In the course of a recent game of “Jewish geography” with the mother of a new boy in my youngest son’s class this year, I happily discovered that she is the younger sister of a girl I was friends with in elementary and middle school. I can attribute my not recognizing her, despite my generally strong memory for faces, only to having last seen her when she was around eight years old and at least a foot shorter than she is now. The realization that I was speaking to my old friend’s sister resulted in a gush of memories about time spent at their family’s house at birthday parties and play dates. This new (re-)acquaintance indulged me as I waxed nostalgic about the handmade (by their mom) pink and purple crocheted vest her sister gave me for one of my birthdays, the amazing, imaginative cakes their mom (who later opened a bakery and dessert business) made for their birthdays, and the light blue mini- jelly beans in candy dishes at her bat mitzvah party (this must have been my introduction to the now widely available Jelly Belly). It’s fascinating how remembered experiences are anchored by physical objects that evoke not only feelings and sensory memories, but also provide context and meaning for one’s personal narrative. Even for the non-hoarders among us, the things we carry with us – both physically and mentally – tell our life story.
I am the purger in our family, and I pride myself on this. I have a lot less accumulated stuff as compared to many people I know, and I have done my best to try to get our kids to take after me, rather than their pack rat father, in this respect. The only things that I have insisted be boxed up and moved with me from place to place have been my books (of which there are many), my letters (I was quite the correspondent back in the pre-email era), my photo albums (from the time in my life when I was organized enough to actually make albums), my children’s childhood artwork, and my ritual Judaica.
Interestingly, the Jewish ritual object that has been with me the longest is a single candlestick that was given to me as a party favor at the aforementioned friend’s bat mitzvah. I remember arriving home from the event and realizing that the favor was Shabbat candlesticks, and that I should have taken two. The adult me would have insisted on being driven back to my friend’s house to get the other candlestick, but the middle schooler I was then was too embarrassed to do such a thing. As a result, I have carried this lovely, yet lonely and useless half of a pair with me for thirty years.
As I reflect on it, I think that I did not automatically know to take two candlesticks because I had no personal reference for Shabbat candles. Sure, I knew about lighting Shabbat candles, and did it in school every Friday as part of our class Kabbalat Shabbat, but we had no such ritual objects in our home. We owned a single chanukkiah, in which we lit the Hanukkah candles each year, but since we did not observe Shabbat in any way, there was no need for Shabbat candlesticks or a kiddush cup. My parents still do not do Kabbalat Shabbat, but their china cabinet now contains Judaica that they have been given as gifts over the years.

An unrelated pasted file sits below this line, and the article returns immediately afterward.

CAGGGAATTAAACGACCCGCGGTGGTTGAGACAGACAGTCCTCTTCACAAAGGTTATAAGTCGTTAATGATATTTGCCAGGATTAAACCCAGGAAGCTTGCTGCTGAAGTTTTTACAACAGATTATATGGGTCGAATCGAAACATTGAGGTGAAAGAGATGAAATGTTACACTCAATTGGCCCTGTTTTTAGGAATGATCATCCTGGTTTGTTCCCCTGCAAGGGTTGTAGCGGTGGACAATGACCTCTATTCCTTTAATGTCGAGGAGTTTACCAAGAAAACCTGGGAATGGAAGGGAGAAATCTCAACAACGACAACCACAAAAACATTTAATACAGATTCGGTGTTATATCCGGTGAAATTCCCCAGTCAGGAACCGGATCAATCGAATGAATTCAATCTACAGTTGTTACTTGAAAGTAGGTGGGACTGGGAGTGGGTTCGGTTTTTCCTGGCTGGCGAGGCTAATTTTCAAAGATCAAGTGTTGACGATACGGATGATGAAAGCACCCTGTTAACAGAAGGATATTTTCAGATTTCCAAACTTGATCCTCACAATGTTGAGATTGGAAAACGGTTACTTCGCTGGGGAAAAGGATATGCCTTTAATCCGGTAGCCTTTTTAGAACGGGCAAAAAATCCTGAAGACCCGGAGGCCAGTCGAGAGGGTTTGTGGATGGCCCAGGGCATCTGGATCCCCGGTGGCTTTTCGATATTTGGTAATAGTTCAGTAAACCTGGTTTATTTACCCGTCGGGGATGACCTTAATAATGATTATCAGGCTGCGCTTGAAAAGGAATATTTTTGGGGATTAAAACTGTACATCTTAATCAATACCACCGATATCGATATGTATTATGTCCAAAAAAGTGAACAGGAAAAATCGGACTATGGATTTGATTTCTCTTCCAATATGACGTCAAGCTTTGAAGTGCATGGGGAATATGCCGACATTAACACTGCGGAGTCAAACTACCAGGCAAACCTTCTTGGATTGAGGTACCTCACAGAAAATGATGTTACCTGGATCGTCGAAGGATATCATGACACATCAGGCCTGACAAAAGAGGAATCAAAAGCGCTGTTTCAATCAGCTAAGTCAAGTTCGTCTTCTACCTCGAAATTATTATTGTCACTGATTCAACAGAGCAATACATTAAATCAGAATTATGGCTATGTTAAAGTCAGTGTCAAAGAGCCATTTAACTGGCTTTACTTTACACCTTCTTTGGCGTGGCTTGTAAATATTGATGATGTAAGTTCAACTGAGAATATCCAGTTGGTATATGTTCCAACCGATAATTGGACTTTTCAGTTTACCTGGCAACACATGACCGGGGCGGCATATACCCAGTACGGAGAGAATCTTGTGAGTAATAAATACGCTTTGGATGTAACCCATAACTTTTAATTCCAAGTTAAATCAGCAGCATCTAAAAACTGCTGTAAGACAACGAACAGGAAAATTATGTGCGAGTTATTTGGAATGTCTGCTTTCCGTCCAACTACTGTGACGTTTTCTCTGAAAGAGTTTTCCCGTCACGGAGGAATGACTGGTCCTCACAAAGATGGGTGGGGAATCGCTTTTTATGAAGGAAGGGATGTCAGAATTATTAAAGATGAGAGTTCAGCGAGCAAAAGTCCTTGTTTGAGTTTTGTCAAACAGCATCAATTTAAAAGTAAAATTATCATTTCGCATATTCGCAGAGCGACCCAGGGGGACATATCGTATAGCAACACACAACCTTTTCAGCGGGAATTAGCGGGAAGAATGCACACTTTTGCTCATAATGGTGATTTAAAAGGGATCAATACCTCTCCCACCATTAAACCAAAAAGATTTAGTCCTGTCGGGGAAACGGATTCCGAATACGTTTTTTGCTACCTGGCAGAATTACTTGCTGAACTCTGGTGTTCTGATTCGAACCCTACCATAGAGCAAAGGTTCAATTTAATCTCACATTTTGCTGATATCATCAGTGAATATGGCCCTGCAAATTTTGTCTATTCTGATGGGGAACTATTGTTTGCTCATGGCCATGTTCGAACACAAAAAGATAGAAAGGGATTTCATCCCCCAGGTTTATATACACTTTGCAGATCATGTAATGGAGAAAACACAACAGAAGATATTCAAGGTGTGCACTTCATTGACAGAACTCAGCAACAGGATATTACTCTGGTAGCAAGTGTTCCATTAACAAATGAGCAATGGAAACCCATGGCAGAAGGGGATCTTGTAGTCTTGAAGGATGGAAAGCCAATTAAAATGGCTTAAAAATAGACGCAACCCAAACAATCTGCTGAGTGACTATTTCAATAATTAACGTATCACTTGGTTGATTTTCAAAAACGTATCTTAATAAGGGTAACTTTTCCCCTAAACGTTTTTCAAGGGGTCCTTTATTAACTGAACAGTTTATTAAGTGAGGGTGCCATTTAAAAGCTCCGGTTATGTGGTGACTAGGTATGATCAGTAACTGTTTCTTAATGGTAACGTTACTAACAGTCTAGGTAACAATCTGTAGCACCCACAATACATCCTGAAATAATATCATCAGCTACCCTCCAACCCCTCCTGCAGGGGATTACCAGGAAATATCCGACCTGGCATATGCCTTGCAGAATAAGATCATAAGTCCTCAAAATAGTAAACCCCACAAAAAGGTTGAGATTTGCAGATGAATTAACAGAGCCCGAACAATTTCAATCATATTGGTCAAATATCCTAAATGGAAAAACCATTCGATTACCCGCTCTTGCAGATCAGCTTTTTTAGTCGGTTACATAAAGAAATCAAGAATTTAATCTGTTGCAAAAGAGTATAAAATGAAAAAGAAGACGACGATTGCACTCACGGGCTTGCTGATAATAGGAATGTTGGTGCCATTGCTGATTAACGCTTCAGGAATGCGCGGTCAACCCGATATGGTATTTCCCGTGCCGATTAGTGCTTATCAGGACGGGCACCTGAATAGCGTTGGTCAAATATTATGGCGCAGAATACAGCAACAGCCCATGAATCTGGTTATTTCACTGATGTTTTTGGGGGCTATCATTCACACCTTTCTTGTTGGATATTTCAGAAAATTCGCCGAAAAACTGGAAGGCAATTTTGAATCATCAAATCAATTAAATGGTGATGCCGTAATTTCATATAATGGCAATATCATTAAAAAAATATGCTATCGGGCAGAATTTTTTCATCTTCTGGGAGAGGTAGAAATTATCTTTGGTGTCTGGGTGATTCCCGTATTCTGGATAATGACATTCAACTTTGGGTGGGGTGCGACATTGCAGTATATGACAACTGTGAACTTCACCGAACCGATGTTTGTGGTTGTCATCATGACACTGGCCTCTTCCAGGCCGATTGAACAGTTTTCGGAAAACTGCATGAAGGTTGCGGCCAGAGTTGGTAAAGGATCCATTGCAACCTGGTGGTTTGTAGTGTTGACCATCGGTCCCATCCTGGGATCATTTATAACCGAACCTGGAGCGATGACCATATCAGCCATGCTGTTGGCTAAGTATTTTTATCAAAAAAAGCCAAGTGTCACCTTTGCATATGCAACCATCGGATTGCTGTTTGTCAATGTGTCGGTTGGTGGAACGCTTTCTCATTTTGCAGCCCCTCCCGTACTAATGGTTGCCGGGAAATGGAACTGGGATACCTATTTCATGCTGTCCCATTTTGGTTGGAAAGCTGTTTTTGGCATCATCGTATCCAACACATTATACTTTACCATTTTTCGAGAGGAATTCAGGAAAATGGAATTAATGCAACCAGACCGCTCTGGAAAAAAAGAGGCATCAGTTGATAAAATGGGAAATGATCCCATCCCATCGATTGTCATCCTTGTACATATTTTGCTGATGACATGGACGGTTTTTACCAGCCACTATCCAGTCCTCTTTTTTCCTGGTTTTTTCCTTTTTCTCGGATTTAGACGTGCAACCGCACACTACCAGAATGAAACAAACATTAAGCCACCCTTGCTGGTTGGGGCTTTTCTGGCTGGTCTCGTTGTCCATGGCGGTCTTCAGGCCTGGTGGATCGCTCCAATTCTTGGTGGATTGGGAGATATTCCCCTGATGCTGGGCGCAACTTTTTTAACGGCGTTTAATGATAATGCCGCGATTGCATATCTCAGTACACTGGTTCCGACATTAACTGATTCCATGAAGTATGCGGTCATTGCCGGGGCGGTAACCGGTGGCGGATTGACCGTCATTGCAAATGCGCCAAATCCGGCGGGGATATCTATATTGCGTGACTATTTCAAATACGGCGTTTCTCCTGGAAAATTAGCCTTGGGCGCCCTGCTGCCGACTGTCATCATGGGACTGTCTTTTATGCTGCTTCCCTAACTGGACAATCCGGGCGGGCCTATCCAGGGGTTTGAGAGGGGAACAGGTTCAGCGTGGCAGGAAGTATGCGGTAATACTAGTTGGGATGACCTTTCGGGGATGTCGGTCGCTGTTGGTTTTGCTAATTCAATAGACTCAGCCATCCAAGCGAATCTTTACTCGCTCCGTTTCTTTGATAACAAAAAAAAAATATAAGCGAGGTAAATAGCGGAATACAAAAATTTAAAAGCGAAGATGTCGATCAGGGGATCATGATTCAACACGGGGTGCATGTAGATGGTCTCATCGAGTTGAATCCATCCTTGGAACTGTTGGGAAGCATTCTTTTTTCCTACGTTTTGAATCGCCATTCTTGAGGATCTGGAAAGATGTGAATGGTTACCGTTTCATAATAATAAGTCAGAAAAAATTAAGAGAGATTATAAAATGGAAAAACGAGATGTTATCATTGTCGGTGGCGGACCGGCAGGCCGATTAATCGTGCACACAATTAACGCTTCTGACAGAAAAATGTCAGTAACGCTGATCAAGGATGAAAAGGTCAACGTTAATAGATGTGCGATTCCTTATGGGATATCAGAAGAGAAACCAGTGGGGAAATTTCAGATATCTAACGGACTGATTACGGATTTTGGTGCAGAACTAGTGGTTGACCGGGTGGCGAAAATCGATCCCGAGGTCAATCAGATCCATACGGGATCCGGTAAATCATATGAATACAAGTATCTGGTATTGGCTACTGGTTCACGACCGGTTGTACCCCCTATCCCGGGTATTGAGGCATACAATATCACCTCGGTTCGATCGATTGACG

I am sure that my mother’s ancestors, like most Jewish immigrants – even the poorest among them – brought with them a few prized items from the Old Country. If not a samovar, then certainly candlesticks, and maybe even a chanukkiah. I am also sure that they never got passed down to me because over time they were neglected, and even lost or sold, by the assimilated descendants of their original owners. I assume that among my father’s relatives, the more traditional side of my family, there were such objects passed down. I remember my Bobbe benching licht, as she called it in Yiddish, but I do not know what happened to her candelabra (she used a multi-branched silver one). My guess is that it has gone to her daughter, my aunt.
So, what I carry with me on move to move and keep in my china cabinet and sideboard, are all the ritual objects that my husband and I received as wedding presents eighteen years ago. A few pieces in the collection were added in recent years, having been given to our two older sons as bar mitzvah presents. There are many silver items, but the ones that are most used and are actually the most valuable to me, are the handmade ones produced by our sons when they were in nursery and the early grades of elementary school. On Shabbat, we use either silver or brass candlesticks, but on Hanukkah, our tall teenage boys light candles placed in metal nuts glued a decade ago by their toddler hands to decorated blocks of wood. The fancy chanukkiot that remain in the china cabinet will never be as beautiful to me as the ones proudly made by our sons. And the most wonderful part of all this is that they have never complained about this tradition…at least not yet. I am secretly tickled that the boys are so attached to their handmade chanukkiot, and I hope that this attachment to the ritual object will ensure their lifelong attachment to the ritual itself.
So, I cannot tell my family’s story through the stories of objects, at least not those used for ritual observance. I was handed down Judaism, but not in an physical, tangible way. I must have intuitively sensed this as I reached out and chose the ceramic candlestick from the selection arranged on the table in the front hallway as I exited my friend’s house that day in February 1980. Having had no bat mitzvah and being yet more than a decade away from my wedding, I began building a collection of objects that I will pass down to my children and grandchildren to connect them to Jewish memories and, even more importantly, to Jewish life as they live it.
© 2009 Renee Ghert-Zand. All rights reserved.